More statehouses are offering legislation aimed to ask federal authorities to provide truckers relief from the ELD mandate or to limit funding for its enforcement.
Proposals in the legislatures of Alabama, Missouri, Idaho and Wyoming have been put forth this week.
Fifteen bipartisan members of Alabama’s House of Representatives are co-sponsoring a resolution offered by Rep. Johnny Mack Morrow, D-Red Bay, that calls on Congress to review the mandate and “take steps to create more flexibility” in regulations relating to agriculture and small business industries.
In Idaho, Sen. Mark Harris, R-Soda Springs, put forth a joint resolution asking the U.S. DOT and FMCSA to “permanently exempt” Idaho-domiciled carriers who transport livestock and agriculture commodities from the mandate. Among the reasons cited for opposition to the mandate are increased costs, lower efficiency and regulatory and economic hardship for small business truckers. Harris, a rancher, penned a Feb. 7 op-ed in The Preston Citizen newspaper criticizing the mandate for its negative impact on livestock haulers in particular.
A pair of ELD-related measures are under consideration in Missouri’s House of Representatives. A resolution by Rep. Robert Ross, R-Yukon, calls on the federal government to waive the final rule on ELDs and exempt all Americans from its enforcement. The measure is similar to one offered by a bipartisan group of South Dakota state lawmakers.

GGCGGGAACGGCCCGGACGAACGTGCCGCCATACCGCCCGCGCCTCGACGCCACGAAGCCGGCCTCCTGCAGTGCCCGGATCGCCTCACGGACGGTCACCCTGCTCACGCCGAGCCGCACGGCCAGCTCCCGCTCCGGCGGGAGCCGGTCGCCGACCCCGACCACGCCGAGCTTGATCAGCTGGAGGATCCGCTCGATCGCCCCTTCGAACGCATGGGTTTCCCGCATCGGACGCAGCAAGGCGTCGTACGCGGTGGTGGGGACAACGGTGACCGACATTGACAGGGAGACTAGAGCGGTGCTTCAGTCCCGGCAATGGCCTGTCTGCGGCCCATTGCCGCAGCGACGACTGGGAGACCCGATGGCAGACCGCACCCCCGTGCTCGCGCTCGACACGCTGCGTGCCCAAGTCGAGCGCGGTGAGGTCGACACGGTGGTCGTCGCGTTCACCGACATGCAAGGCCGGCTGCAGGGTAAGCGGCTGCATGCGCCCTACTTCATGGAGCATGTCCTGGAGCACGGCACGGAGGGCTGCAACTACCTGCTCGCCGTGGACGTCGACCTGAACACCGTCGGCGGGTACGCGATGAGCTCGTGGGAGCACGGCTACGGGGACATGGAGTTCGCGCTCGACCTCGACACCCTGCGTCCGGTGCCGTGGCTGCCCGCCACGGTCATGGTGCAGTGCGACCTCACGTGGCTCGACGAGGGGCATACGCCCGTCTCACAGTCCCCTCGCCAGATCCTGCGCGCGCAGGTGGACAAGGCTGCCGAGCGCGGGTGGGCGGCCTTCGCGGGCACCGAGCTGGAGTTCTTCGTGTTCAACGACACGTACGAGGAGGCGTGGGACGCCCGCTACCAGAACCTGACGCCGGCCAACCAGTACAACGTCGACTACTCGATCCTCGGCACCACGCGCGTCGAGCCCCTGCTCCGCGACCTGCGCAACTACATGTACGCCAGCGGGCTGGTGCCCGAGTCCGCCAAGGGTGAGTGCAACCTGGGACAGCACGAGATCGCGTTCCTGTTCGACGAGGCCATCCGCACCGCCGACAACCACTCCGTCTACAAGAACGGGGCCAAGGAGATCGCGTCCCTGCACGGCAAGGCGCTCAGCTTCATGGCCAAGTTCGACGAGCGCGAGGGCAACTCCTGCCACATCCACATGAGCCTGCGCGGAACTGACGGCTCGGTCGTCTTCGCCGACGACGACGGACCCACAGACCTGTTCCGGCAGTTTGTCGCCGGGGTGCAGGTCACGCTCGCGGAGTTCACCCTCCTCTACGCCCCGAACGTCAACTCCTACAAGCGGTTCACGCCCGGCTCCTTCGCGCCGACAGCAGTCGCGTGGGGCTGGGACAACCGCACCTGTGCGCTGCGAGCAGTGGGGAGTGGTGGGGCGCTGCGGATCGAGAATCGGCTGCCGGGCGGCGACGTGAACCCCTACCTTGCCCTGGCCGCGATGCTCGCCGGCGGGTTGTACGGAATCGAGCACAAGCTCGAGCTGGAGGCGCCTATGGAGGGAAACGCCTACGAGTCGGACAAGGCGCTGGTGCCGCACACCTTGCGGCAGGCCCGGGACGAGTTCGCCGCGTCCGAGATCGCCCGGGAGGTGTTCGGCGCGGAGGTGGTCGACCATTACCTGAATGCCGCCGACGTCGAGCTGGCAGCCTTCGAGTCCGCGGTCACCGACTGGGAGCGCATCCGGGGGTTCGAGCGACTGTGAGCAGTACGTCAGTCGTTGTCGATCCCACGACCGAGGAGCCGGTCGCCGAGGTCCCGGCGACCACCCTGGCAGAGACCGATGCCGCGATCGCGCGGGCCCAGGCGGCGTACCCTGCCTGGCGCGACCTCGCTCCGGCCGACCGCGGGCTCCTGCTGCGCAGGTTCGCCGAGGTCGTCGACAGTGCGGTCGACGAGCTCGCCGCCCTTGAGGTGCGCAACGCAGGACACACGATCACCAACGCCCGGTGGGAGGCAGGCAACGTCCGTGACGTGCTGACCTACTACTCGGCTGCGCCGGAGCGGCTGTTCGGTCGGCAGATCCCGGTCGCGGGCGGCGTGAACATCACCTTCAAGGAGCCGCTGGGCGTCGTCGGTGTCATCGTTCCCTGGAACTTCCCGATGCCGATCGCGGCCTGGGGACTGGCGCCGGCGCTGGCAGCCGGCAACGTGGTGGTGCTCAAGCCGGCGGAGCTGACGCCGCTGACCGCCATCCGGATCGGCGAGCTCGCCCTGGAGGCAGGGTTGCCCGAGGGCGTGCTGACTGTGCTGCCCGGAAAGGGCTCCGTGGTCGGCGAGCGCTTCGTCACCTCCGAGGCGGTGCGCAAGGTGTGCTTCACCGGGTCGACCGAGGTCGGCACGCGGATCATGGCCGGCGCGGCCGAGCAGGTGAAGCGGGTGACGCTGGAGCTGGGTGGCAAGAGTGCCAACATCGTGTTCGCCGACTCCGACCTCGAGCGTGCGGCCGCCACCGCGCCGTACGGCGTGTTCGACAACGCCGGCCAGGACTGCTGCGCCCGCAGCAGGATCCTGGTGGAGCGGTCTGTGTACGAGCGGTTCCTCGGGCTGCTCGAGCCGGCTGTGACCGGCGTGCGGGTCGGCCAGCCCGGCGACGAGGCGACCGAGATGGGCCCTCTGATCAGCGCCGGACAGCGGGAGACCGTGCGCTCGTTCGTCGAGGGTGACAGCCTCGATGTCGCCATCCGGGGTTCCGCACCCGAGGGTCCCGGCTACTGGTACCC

Also in Missouri, Rep. Mike Moon, R-Ash Grove, offered HB 2437, which would prohibit Missouri enforcement agencies and their officers and employees from enforcing or keeping records to show compliance with the ELD mandate. The measure is similar to a bill offered by Tennessee lawmakers this week.
Wyoming Sen. Wyatt Agar, R-Thermopolis, is sponsoring a similar bill that would prevent Wyoming officers from enforcing the mandate. The measure has six cosponsors in the Senate and 12 from the House. It has been referred to the Senate’s transportation committee.
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